Quit Lit testimonies present another way to resolve this methodological concern. Quit Lit is a public narrative, a testimony that for Coin, ‘transfer[s] quitting into a political process’ (2017: 707). As Dunn highlights, Quit Lit ‘demonstrates that saying goodbye is becoming an increasingly public act’ (2013) – but a key feature is that this ‘goodbye’ is no longer an ‘insider’ account. Written from outside of academia, the testimony appears once the deserter is beyond sanction from the employment institution. Thus desertion only becomes a political narrative once it is safe to do so. In this way, quitting can be understood as passing through a metaphorical gateway to a space beyond harm.
After all, the ‘escape’ Boldt (2014) mentions is not an invisible act – but it can be a disguised act. How many deserters are open about their feelings and experiences until they are long gone? What crossover is there in content between Quit Lit testimonies and resignation letters? How many deserters confess why they’re leaving academia in face-to-face confrontation with authority? As Tindall outlines:
…how much of your reputation do you want to risk in resigning? Among the questions to ponder before you start writing any resignation letter: Do you really want to burn bridges? (2016)
A decent reference is still useful even when plotting a career change.
Scott argues that it can be inferred from the practice of mass poaching that secret discourses away from the powerful were a crucial part for sustaining a mass wave of disobedient acts (1990: 190). The Quit Lit testimony can be understood as a similarly visible act of resistance but one where the dominated are no longer protected by anonymity or deniability (ibid.: 139) but through moving beyond reach of sanction. Given the testimony can provide context for and description of desertion then it is insightful to echo this process of inferring, to use the testimony to look back at the deserters’ experiences prior to exit.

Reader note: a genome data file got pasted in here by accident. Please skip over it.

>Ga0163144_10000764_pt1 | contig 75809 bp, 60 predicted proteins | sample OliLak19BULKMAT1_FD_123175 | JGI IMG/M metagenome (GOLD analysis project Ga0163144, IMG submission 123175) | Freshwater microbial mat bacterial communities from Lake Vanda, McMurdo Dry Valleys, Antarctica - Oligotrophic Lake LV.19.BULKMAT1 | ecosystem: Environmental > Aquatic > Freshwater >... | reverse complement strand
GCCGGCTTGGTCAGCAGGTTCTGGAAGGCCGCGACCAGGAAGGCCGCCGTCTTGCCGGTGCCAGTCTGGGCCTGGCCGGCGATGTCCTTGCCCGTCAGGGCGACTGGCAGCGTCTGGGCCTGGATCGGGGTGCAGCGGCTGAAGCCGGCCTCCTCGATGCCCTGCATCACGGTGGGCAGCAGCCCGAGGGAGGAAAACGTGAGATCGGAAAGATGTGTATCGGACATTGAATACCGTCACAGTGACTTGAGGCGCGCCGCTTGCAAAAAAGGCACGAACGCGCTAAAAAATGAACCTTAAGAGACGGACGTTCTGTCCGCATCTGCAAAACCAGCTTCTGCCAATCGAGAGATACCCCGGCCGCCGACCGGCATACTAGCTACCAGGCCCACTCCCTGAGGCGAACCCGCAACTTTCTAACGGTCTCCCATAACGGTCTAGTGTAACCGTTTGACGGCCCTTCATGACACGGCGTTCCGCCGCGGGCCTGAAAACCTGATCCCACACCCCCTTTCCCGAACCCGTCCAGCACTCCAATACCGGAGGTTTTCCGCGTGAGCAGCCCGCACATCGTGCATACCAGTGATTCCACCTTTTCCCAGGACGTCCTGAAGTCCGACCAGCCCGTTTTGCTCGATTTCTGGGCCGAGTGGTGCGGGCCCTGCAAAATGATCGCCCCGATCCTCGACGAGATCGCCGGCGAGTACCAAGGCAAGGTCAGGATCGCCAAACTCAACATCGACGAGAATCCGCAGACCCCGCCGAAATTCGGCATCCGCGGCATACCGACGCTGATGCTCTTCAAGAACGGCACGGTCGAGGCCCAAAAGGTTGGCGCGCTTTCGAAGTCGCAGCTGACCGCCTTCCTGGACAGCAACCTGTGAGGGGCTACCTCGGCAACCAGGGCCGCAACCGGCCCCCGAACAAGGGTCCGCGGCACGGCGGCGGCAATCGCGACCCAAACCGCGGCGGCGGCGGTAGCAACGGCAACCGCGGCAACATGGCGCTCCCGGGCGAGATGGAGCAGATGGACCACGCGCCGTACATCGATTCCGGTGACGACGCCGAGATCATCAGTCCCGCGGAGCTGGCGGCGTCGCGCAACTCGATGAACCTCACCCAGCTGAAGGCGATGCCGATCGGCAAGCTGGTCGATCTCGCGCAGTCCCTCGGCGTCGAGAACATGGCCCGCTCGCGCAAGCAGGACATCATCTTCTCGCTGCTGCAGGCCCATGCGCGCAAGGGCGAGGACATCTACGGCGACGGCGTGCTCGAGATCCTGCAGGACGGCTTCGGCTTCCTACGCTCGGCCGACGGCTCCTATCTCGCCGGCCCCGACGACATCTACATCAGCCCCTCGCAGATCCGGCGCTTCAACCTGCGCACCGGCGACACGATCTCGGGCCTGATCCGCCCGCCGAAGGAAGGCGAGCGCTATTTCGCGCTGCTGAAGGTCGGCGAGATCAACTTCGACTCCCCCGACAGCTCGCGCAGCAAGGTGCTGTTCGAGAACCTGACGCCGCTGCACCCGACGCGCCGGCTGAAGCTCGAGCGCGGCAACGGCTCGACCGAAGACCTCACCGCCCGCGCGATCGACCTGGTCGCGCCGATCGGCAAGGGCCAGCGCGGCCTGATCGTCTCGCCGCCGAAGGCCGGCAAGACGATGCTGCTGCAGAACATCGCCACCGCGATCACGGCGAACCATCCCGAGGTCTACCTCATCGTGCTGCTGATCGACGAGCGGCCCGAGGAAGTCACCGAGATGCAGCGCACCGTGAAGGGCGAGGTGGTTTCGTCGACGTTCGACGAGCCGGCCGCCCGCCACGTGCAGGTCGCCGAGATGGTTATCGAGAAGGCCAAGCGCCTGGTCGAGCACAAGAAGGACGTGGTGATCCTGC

This is the process I undertook as part of drafting this essay, which is empirically underpinned by 50 Quit Lit testimonies from academics working in the USA and the UK. This dataset initially drew upon a Google Doc spreadsheet curated by Chronicle Vitae that signposted to testimonies; further examples were then identified by searching online. Seeking testimonies from 2015-2018 absent from this spreadsheet, I included any that appeared in the top 20 search results by year generated using the terms ‘Quit Lit Academic’; although somewhat arbitrary, search engines at least reveal the most popular material first. This larger dataset was then analytically filtered. Criteria for inclusion were that the academic had quit after 2007; the testimony could be reduced to a single post, even where the author had written extensively; and the deserter had actually quit mainstream academic work rather than simply taken a break. This dataset was subjected to top down thematic analysis using apriori codes relating to desertion and infrapolitics (Gibson and Brown, 2009). Put another way, coming to understand Quit Lit as the end point of a process that can be ‘inferred’ backwards invited me to build upon my initial observation of Quit-Lit-as-resource and ask: what is revealed through coding a Quit Lit dataset for themes that draw on concepts found in Scott’s work?